Another in my readalong books pile, where I encouraged blog readers and friends to suggest books from my TBR they would like to read alongside me. I was originally going to read this one with a woman from my online photo-a-day group and possibly Wandering Cranes last week, but it’s quite a dense book and I didn’t have quite as much reading time as I’d hoped, so it’s spread over two weeks. I did read a fair few novels alongside it, however!

I’ve read all except the bottom one in the pile, “Rewild Yourself” by Simon Barnes, now, which I think is pretty good going, and I’ve really enjoyed feeling people are reading them alongside me. I suppose I’ve extinguished that idea now as I haven’t added TOO many books since I displayed my TBR, but it’s been fun, thankyou. I have a few books lined up for the rest of this month – my Paul Magrs up next, “Where the Crawdads Sing” as Mr Liz is bursting to discuss it with me, and possibly a Diana Wynne Jones sequel. I am holding off on “Rewild Yourself” for a bit longer as Emma is still working her way through “Difficult Women”..

Margot Lee Shetterly – “Hidden Figures”

(23 April 2019, Cancer Research shop in Shirley)

I remember buying this book – I was going to meet my friend Linda to collect my birthday presents from her, and popped in the charity shops as I was a bit early. We’d just watched the film of this and there was the book! And it was exactly a year before I wrote up this review, which is nice and tidy, isn’t it?

This is an amazing book, let alone a first book – what an achievement! Twelve years in the making, Shetterly turns painstaking research into an engaging narrative of the lives and stories of the African American woman (and some African American men and some white women) mathematicians and engineers who worked at NASA and its predecessor organisations. It cleverly weaves the women’s lives and careers, the changing social mores of Langley, with “Coloured Only” signs eventually vanishing from canteen tables and work teams being desegregated, and the wider battle for integration (and, shockingly, against it, particularly in Virginia).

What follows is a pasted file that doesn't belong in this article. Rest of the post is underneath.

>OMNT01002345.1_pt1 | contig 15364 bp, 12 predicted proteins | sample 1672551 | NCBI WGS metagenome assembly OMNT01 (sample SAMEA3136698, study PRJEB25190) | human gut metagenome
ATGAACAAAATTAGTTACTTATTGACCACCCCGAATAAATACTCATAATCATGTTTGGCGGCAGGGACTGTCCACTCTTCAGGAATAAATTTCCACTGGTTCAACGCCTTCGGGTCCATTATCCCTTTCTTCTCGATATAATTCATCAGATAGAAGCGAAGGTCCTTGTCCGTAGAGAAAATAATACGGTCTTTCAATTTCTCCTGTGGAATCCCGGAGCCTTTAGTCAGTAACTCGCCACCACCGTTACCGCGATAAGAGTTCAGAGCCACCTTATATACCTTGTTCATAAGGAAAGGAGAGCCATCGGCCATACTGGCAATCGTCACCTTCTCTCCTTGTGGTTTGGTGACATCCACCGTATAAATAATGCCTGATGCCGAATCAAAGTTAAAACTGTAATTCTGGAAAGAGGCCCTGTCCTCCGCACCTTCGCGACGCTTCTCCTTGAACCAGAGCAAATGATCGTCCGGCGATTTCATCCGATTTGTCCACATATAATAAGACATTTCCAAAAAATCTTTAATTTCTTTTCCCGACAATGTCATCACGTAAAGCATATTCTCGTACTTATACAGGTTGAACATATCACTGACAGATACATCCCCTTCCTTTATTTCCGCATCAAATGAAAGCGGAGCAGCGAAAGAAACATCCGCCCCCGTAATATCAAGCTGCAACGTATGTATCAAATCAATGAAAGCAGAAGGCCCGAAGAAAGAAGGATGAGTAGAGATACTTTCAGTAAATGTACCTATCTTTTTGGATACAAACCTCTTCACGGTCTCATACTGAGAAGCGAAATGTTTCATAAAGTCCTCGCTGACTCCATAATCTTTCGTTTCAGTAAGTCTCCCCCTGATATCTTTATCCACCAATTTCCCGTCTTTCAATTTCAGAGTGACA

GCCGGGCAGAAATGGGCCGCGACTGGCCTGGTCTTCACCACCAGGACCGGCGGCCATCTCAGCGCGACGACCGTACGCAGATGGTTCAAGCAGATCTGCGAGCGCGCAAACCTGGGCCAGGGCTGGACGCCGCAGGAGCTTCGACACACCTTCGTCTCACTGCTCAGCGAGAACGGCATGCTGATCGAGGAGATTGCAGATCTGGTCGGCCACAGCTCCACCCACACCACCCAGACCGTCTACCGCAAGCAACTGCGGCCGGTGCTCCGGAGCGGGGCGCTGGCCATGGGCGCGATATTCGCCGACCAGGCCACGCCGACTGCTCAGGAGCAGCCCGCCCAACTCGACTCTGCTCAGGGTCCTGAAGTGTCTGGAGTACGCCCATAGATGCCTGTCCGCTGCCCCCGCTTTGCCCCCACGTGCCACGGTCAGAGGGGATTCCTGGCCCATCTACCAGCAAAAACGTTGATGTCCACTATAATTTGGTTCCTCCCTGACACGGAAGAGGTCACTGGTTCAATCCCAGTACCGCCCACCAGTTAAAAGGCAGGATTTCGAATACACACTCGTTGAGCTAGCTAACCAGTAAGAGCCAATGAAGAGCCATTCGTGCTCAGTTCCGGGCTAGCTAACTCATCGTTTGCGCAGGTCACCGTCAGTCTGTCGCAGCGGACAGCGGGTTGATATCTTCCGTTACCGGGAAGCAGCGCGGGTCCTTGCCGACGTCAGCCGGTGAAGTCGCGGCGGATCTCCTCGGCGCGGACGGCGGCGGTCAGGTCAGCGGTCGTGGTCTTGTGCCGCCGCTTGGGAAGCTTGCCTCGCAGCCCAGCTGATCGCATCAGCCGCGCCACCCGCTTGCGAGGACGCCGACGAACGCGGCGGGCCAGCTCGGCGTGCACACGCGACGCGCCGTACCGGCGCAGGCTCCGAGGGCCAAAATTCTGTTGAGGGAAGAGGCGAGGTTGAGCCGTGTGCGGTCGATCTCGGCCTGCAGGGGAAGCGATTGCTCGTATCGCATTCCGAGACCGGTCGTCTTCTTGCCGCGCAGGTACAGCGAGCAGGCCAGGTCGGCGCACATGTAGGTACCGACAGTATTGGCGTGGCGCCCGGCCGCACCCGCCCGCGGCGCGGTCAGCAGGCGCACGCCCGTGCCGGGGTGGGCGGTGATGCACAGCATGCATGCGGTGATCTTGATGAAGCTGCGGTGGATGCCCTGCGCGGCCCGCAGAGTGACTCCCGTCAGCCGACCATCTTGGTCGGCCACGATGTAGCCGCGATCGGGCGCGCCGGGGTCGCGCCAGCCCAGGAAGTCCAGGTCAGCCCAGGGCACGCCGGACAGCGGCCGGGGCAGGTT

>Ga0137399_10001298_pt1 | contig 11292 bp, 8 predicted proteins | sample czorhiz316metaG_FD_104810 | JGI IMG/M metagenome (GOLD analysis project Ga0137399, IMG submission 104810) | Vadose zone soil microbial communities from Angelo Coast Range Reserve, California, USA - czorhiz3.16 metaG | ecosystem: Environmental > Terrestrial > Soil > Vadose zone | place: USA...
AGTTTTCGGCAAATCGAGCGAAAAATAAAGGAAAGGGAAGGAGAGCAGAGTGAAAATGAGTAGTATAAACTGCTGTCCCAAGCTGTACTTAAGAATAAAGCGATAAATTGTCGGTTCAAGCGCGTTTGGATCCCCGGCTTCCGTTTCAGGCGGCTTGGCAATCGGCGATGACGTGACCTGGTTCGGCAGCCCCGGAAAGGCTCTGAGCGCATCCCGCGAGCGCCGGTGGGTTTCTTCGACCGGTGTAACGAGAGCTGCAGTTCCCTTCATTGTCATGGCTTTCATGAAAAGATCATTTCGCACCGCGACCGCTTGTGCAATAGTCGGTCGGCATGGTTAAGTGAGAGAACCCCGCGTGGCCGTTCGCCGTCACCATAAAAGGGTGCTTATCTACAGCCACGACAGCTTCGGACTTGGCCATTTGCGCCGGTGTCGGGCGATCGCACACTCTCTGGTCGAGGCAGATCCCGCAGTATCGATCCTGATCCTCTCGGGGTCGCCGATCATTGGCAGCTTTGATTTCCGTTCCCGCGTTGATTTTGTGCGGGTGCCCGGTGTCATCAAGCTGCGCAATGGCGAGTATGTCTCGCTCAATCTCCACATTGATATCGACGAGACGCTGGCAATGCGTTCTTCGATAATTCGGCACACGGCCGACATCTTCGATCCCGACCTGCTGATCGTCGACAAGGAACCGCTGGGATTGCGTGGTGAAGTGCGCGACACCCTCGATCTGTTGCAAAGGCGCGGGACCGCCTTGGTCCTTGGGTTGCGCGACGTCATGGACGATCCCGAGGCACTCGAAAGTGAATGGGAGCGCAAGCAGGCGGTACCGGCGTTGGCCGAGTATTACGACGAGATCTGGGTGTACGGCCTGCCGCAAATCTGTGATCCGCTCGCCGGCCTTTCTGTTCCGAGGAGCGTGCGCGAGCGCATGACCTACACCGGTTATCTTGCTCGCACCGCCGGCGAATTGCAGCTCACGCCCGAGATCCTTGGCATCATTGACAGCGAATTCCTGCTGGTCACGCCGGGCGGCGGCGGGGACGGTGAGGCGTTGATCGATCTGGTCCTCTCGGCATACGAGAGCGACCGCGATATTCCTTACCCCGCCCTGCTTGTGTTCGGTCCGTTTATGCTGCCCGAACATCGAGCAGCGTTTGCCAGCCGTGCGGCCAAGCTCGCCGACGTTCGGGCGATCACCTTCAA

I loved the narrative of mutual support that the author draws out, each women extending a hand to the next, and working in their communities and schools to encourage girls into STEM subjects and black children to dream and achieve. Those that were still alive appear to have given generously of their time and their tales of their colleagues. But she also draws out the way the visual narrative of those involved in space research and engineering came out on the side of the white and male.

I loved the little details – Martin Luther King Jr. turning out to be a fan of Star Trek and its black Lieutenant Uhura, and the author’s story of growing up assuming that black people naturally worked in science and engineering, as that’s where her own family were situated. You also spot details that made it into the film, but this book is so much more than the film, filling in all the details that could not be included there. I particularly love that we find out the book has also spawned the Human Computer Project, which has continued the work with a database of all the female mathematicians working during the period the book covers.

A tour de force which surprises, shocks and celebrates in equal measure, and a very competent and readable work of history/social history.